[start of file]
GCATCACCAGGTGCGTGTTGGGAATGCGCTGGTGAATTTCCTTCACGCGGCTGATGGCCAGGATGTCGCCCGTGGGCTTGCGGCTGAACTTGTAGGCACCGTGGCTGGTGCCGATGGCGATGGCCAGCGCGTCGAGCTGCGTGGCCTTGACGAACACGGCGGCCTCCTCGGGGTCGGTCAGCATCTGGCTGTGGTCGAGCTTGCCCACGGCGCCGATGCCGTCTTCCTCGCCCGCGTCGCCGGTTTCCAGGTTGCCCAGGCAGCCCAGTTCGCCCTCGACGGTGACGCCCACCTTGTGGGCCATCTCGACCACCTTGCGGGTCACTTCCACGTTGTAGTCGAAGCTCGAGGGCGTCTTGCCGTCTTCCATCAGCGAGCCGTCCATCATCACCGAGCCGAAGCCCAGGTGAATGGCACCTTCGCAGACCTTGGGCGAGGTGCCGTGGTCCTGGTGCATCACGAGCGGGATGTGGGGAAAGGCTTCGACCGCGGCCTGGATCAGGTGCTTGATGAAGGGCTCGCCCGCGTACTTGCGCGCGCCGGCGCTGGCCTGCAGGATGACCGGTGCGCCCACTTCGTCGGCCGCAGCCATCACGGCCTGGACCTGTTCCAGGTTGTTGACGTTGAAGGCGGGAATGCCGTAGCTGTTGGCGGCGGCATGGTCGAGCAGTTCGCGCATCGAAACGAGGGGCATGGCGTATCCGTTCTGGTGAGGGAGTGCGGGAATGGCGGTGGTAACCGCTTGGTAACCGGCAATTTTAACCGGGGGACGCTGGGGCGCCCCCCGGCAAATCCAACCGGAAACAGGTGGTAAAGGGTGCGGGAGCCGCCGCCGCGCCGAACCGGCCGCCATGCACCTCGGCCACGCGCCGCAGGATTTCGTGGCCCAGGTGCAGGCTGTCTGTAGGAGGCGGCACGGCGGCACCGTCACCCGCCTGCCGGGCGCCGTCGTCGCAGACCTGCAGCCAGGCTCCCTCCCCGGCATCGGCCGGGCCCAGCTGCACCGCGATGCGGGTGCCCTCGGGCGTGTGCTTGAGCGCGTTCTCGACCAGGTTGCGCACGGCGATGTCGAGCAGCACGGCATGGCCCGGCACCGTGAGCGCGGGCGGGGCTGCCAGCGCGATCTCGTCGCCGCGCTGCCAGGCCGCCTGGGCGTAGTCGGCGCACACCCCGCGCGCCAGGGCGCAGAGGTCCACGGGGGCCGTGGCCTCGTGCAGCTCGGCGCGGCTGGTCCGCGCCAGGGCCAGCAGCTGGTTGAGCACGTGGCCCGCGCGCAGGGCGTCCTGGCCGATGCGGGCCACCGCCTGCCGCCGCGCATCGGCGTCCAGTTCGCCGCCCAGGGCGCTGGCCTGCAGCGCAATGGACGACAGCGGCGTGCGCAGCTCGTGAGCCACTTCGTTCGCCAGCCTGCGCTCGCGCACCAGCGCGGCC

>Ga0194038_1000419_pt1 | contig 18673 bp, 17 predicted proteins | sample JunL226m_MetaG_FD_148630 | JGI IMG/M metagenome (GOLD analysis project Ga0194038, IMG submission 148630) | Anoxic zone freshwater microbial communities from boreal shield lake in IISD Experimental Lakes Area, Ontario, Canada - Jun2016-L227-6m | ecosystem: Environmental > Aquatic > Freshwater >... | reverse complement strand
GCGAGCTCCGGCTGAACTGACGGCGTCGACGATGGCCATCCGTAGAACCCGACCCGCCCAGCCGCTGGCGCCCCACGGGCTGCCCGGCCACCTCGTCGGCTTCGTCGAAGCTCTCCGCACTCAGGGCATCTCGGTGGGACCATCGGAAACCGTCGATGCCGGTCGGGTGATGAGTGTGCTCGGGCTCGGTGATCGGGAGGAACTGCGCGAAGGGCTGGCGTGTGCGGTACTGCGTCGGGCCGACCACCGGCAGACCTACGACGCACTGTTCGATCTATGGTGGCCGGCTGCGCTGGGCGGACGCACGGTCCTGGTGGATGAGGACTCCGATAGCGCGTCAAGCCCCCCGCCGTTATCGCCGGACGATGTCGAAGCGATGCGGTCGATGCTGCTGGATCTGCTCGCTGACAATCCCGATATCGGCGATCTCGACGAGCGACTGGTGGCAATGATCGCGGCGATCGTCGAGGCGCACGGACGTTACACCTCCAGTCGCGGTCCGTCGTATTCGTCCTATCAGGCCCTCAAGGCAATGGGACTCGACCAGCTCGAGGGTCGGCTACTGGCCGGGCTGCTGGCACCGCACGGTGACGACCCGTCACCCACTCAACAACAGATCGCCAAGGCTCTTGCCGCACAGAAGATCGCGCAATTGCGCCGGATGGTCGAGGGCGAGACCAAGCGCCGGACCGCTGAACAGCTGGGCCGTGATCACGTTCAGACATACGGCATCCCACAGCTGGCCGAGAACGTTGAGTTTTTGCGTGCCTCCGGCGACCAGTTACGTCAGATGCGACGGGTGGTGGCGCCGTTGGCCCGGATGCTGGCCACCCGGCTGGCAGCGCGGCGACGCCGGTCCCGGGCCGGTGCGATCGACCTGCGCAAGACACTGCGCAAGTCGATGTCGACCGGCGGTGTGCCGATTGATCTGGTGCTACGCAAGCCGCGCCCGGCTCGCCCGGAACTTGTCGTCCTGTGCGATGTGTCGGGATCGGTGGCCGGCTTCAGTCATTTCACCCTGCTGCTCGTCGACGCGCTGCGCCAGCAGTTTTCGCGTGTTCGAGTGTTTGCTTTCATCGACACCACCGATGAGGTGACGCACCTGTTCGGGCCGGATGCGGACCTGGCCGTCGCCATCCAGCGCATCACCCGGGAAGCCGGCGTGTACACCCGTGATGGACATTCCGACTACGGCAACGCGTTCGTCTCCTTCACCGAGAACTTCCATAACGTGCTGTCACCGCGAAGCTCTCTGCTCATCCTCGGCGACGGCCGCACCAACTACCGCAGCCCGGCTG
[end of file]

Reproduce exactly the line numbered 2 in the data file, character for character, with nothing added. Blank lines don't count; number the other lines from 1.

>Ga0194038_1000419_pt1 | contig 18673 bp, 17 predicted proteins | sample JunL226m_MetaG_FD_148630 | JGI IMG/M metagenome (GOLD analysis project Ga0194038, IMG submission 148630) | Anoxic zone freshwater microbial communities from boreal shield lake in IISD Experimental Lakes Area, Ontario, Canada - Jun2016-L227-6m | ecosystem: Environmental > Aquatic > Freshwater >... | reverse complement strand